For prospective initiates, it's okay to stand up for what is wrong. Do not be fearful to speak out against foul behavior during a pledge process. For current members, it is time to reinvent your process and become smarter. For alumni, you have to take oversight over your undergrad chapter and make sure the young adults are not making uninformed decisions that could compromise their futures. Also, alumni should be the adults and not partake in compromising activities with young adults. 

What would you have changed about the film?
I would not change anything about the film. I would add more, though. I would add the consequences. 

Demaris Webster, DePaul University '12, Alpha Phi Alpha Fraternity, Inc.

As a member of a Black Greek Letter Organization, were you personally offended at any point during the film?
When the pledges were talking about their reasoning for wanting to join the fraternity. I wish the film also mentioned less frivolous reasons for joining a fraternity. Although the girls, parties, and respect gained are reasons for some, it's not for everyone. This may be the only peek into Greek life for some people, and you don't want it to be blanketed by stereotypes. 

What would you have changed about the film?
I would have made it less about the parties and girls, more about brotherhood, academia, and leadership. A lot of people fail to realize you have to meet a certain criteria academically and have a good standing within your community before your application is even considered. The way the pledges were treated, as well as the hazing, was somewhat dramatized.  

The director, in making of the film, wanted to start a conversation about a call to action to stop hazing. What are your thoughts on that?
There needs to be a serious conversation had about hazing amongst BGLO and other organizations on campus. But, these conversations will be useless if they don't bring in members from all bodies of the orgs—undergraduate, graduate, and members at large.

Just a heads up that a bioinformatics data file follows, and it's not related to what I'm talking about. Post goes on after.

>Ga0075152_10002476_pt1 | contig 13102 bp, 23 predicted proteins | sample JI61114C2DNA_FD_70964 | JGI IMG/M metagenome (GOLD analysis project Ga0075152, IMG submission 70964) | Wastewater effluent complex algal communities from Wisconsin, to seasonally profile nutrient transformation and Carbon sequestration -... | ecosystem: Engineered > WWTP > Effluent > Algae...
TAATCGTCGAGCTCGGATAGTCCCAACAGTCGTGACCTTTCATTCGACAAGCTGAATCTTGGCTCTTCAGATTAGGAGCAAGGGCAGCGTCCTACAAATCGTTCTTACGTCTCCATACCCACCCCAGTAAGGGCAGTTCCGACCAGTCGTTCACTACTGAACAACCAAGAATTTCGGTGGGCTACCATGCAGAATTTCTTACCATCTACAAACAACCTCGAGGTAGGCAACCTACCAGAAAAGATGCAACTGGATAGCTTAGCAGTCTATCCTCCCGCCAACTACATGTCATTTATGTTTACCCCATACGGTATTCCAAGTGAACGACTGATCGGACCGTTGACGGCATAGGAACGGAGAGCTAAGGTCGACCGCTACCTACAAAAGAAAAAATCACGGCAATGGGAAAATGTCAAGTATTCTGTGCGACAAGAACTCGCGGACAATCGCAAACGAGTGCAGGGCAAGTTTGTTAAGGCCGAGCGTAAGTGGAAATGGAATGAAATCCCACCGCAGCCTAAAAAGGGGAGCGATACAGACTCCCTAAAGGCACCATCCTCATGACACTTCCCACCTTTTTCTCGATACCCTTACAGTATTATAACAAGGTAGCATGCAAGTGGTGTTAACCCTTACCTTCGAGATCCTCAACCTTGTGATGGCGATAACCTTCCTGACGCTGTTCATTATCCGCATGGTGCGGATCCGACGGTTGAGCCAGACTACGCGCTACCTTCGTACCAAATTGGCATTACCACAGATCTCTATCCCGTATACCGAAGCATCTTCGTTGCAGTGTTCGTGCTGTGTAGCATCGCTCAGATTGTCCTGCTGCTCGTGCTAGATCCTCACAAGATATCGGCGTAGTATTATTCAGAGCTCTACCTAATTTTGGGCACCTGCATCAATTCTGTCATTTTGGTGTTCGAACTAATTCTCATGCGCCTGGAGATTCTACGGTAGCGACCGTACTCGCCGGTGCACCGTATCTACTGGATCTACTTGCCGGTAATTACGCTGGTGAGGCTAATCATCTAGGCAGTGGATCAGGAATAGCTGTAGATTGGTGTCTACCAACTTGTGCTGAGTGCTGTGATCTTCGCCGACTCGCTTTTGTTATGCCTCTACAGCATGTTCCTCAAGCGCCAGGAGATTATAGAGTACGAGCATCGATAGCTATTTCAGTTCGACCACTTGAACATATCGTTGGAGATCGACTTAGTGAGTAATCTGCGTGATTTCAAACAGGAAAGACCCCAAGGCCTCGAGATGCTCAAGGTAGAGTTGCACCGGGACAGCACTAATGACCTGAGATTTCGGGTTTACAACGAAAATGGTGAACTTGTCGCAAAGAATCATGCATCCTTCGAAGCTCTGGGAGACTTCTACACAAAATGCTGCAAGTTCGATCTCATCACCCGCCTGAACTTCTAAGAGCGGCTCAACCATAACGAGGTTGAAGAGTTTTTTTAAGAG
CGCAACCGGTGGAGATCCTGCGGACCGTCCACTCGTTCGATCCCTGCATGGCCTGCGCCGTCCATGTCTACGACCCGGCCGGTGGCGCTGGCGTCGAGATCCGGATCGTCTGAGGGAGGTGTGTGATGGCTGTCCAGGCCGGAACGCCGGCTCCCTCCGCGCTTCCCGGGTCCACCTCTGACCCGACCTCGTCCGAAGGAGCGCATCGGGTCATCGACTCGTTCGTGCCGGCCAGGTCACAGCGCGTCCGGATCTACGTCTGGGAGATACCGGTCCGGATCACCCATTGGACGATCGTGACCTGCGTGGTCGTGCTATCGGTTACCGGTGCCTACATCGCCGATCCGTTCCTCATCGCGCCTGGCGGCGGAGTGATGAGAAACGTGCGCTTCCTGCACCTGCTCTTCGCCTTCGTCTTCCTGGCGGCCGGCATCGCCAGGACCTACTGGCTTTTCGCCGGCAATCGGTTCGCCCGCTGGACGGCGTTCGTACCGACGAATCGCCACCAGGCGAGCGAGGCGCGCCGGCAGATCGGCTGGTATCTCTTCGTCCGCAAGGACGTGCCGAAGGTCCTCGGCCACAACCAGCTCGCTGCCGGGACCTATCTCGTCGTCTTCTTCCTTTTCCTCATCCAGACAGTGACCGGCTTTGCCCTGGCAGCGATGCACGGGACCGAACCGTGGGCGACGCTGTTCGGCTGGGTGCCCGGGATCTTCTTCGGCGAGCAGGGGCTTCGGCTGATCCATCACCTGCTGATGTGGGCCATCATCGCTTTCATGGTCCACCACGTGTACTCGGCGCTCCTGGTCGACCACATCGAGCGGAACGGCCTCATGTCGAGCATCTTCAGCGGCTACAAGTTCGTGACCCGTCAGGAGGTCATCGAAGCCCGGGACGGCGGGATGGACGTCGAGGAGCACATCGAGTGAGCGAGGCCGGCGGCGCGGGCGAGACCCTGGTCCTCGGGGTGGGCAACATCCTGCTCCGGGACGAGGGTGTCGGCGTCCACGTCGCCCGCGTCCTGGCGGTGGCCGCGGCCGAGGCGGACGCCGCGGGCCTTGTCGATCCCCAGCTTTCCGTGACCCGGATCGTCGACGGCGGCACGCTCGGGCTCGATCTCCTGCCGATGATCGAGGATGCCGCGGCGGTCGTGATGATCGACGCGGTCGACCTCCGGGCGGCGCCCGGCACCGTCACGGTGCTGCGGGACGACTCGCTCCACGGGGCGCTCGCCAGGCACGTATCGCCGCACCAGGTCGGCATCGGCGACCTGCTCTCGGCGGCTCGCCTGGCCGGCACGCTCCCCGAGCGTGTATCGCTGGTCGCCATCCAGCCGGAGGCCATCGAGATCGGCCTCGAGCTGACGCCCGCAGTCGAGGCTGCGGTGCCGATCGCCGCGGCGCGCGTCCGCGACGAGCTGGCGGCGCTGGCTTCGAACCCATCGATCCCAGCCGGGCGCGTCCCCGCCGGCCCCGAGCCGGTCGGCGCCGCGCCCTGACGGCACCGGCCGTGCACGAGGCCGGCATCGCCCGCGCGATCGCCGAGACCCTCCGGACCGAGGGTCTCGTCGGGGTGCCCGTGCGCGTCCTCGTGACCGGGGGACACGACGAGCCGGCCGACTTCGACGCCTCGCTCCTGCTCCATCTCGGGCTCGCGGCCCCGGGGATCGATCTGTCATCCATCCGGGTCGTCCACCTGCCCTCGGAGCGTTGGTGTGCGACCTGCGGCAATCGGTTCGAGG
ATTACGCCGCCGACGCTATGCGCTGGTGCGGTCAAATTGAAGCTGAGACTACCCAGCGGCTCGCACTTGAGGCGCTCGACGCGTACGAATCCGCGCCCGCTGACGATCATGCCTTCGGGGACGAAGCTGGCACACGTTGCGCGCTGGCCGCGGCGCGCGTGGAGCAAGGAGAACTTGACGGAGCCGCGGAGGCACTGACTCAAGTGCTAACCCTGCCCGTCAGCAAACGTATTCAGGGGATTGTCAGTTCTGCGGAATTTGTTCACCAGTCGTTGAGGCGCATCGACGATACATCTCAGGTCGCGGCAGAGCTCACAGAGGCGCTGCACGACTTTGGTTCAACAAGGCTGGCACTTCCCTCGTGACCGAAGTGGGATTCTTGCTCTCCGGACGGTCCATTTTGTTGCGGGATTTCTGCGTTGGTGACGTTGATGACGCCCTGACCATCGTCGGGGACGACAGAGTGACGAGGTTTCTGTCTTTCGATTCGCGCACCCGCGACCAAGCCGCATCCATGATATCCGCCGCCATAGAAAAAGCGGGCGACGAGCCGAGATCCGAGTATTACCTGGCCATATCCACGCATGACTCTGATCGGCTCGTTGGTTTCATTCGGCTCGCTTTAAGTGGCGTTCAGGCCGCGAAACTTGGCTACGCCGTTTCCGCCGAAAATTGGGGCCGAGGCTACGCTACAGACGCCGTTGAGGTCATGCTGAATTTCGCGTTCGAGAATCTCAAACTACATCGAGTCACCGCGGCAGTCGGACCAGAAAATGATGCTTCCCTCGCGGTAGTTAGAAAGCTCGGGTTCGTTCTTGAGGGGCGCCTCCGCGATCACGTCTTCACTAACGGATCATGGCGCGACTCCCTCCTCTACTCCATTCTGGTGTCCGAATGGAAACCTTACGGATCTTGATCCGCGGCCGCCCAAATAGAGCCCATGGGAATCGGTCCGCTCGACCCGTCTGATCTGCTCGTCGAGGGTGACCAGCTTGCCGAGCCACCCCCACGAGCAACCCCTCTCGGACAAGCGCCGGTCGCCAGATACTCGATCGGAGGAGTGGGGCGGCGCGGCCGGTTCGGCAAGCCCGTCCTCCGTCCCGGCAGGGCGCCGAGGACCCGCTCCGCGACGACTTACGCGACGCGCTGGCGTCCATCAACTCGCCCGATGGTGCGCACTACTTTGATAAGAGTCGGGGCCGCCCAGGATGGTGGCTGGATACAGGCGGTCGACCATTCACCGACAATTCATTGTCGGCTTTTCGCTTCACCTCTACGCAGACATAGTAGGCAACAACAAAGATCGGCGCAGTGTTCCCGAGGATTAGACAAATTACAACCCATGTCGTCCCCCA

Anything else?
A lot of Greeks are upset about the movie being made, but I applaud the director. It's the best representation of Black Greek life that I've seen, especially compared to Stomp The Yard, Drumline, The Quad, etc. It's tough to watch because I was in the shoes of those pledges, but it's something I vowed to never partake in once I was a member.

Philip Lewis, Michigan State University '13, Alpha Phi Alpha Fraternity, Inc.

What was your initial reaction after watching Burning Sands?
That there is a distinction between pledging and hazing. The pledges in the film were hazed, appeared to have been taught nothing during their “process,” and seemed to have shallow reasons for wanting to join in the first place.

As a member of a Black Greek Letter Organization, were you personally offended at any point during the film?
I was not personally. Hazing is a serious issue that needs to be addressed. With that being said, each member organization of the Divine Nine takes hazing seriously and comes down pretty hard on those caught.

How do you feel about the way in which BGLOs experience was portrayed in this movie?
I don’t think I really saw anything positive from the BGLOs on the campus in the film. Looking at the film, I am not even sure why anyone would have wanted to join Lambda Phi, based off of how they conducted themselves on campus. That’s just me, though. There are some who are attracted to the parties and boisterousness of particular organizations. 

What do you think the film did well?
I liked the part of the film where the pledges reached out and called the older, more successful brothers. It showcased the mentorship that exists within all of our organizations. These young pledges, reaching out to members, who were once in their shoes and are now excelling in their particular field, was a point of the film I enjoyed.

Lauren Babb, American University '14, former member of Delta Sigma Theta